On the second floor, the gallery opens up and natural light floods in over the exposed brick emanating the feel of a painter’s studio. This dramatic change echoes the nuanced evolution in Neel’s works. Now, Neel’s portraits are airy and lighter. With her subjects often painted on top of variations of pale blue. Her brush marks are less dense, the sense of urgency that crept through the downstairs gallery, has given way to a matured and charming effortlessness.
This is most evident in the vivacious Pregnant Maria (1964), and highlights just how deft Neel’s touch had become. The horizontal canvas shows the naked body of a then heavily pregnant Maria who lived in Neel’s building on West 107th Street. She is laying down on a white sheet, her head propped up on one hand while her other is stretched across the curves of her body resting on her thigh. Her skin is a warm brown and her full breasts and dark areolas exude a sexual liberation as well as a celebration of impending motherhood. Neel blends darker browns and flickers of green into the shadows caused by her pose with a magenta circular motion accentuating her pregnant belly. Her hair is slightly ruffled and her eyes are half closed as if she is sensually collecting the moment whilst a coy grin crosses her pursed lips. The background of washed and dark yellows suggests a maternal warmth and loving environment that Neel marries to the composition’s subtle erotic advances.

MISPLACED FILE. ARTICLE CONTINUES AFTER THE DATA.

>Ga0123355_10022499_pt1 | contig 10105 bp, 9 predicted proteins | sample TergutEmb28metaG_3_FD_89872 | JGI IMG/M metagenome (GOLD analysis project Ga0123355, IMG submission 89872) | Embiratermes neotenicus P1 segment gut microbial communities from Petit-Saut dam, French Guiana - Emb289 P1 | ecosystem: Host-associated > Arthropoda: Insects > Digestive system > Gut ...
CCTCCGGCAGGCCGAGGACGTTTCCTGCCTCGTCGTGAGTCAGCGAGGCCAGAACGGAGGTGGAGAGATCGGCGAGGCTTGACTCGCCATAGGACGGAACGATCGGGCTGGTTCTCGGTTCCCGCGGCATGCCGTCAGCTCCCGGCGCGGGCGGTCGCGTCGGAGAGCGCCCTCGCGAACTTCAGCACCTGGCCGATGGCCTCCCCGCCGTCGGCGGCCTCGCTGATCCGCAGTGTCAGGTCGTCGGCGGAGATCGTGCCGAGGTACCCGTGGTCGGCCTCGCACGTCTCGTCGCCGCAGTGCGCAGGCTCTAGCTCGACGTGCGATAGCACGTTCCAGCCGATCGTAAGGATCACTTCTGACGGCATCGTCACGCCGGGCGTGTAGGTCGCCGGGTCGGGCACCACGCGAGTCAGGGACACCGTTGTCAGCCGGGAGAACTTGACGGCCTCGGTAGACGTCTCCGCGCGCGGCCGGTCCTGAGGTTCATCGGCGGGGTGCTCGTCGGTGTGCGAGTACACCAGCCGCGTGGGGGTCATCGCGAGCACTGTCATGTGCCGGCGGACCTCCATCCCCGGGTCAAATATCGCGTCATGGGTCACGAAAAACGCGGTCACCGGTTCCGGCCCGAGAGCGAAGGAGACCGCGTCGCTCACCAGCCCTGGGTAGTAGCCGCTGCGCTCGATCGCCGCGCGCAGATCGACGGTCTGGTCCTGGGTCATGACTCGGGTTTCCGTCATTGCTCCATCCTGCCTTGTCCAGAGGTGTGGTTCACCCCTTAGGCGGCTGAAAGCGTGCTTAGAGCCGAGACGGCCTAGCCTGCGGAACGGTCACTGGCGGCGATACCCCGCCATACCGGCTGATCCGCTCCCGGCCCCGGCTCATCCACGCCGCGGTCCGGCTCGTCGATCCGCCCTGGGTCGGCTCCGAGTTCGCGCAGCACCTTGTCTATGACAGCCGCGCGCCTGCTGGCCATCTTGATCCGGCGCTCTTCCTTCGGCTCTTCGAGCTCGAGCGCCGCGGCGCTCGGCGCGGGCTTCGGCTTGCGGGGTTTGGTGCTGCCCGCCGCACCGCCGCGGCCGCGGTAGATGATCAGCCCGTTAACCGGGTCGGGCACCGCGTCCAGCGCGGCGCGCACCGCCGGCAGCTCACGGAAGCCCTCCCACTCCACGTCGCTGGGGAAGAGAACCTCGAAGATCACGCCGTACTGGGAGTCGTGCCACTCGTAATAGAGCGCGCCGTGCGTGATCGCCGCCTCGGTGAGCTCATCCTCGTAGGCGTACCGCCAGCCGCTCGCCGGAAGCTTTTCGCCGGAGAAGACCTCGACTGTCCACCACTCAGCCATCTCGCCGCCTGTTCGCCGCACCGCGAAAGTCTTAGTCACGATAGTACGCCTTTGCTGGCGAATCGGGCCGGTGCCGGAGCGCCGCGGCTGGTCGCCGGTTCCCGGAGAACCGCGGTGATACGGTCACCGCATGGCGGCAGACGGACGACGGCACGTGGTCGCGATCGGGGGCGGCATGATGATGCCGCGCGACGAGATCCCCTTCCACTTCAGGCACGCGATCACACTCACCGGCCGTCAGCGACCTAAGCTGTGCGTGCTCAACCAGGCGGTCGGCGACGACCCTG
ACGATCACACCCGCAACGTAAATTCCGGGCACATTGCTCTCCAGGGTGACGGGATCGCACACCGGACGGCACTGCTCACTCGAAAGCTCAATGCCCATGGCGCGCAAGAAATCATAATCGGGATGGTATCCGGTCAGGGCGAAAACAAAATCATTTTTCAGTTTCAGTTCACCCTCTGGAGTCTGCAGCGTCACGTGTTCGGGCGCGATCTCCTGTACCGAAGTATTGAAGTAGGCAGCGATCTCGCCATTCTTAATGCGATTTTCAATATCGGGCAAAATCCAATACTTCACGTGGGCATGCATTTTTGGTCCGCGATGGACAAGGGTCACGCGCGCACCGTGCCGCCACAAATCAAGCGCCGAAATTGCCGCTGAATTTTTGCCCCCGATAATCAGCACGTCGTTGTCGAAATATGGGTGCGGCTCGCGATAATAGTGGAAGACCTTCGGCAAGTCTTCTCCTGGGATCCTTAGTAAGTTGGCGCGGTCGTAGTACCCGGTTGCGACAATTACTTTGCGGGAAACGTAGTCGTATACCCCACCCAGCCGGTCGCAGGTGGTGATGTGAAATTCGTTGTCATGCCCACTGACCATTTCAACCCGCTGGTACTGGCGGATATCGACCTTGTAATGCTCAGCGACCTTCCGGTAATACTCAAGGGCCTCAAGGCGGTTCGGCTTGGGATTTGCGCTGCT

At the same time, in Ron Kajiwara (1971), Neel is able to delicately exude the inner turmoil that discreetly governs Ron behind his ultra-fashionable façade. He has long, swept back hair and sits on a wooden chair, guarded. Neel’s brushwork expertly captures his intense and piercing expression. Yet the viewer is drawn to his right hand which lays, palm open, on top of his crossed legs as if sternly gesturing a point. His other hand is balled into a fist defensively and digs into his upper thigh. Ron was a designer at Vogue and according to Neel, ‘fraught with concern about his family’s opinion regarding his homosexuality as I was regarding my lower-middle-class Jewish family’s opinions about my decision to become an artist.’
Where Ron felt shame and guilt, Neel counters her own fortunes with defiance and a necessity to give a voice to those who would not necessarily have one. Her drive to empirically capture her surroundings and the people that inhabit them means that her works have the unique trait of being able to highlight ethnic origins and social standing but dismiss them in favour of communal empathy.
William Davie is a writer and curator based in London. He writes art reviews for Aesthetica Magazine, Ambit and This Is Tomorrow. Recent exhibitions he has curated include: Traces, The Workhouse Studios, London (2017) and A Cave With A View, Charlton Gallery, London (2016).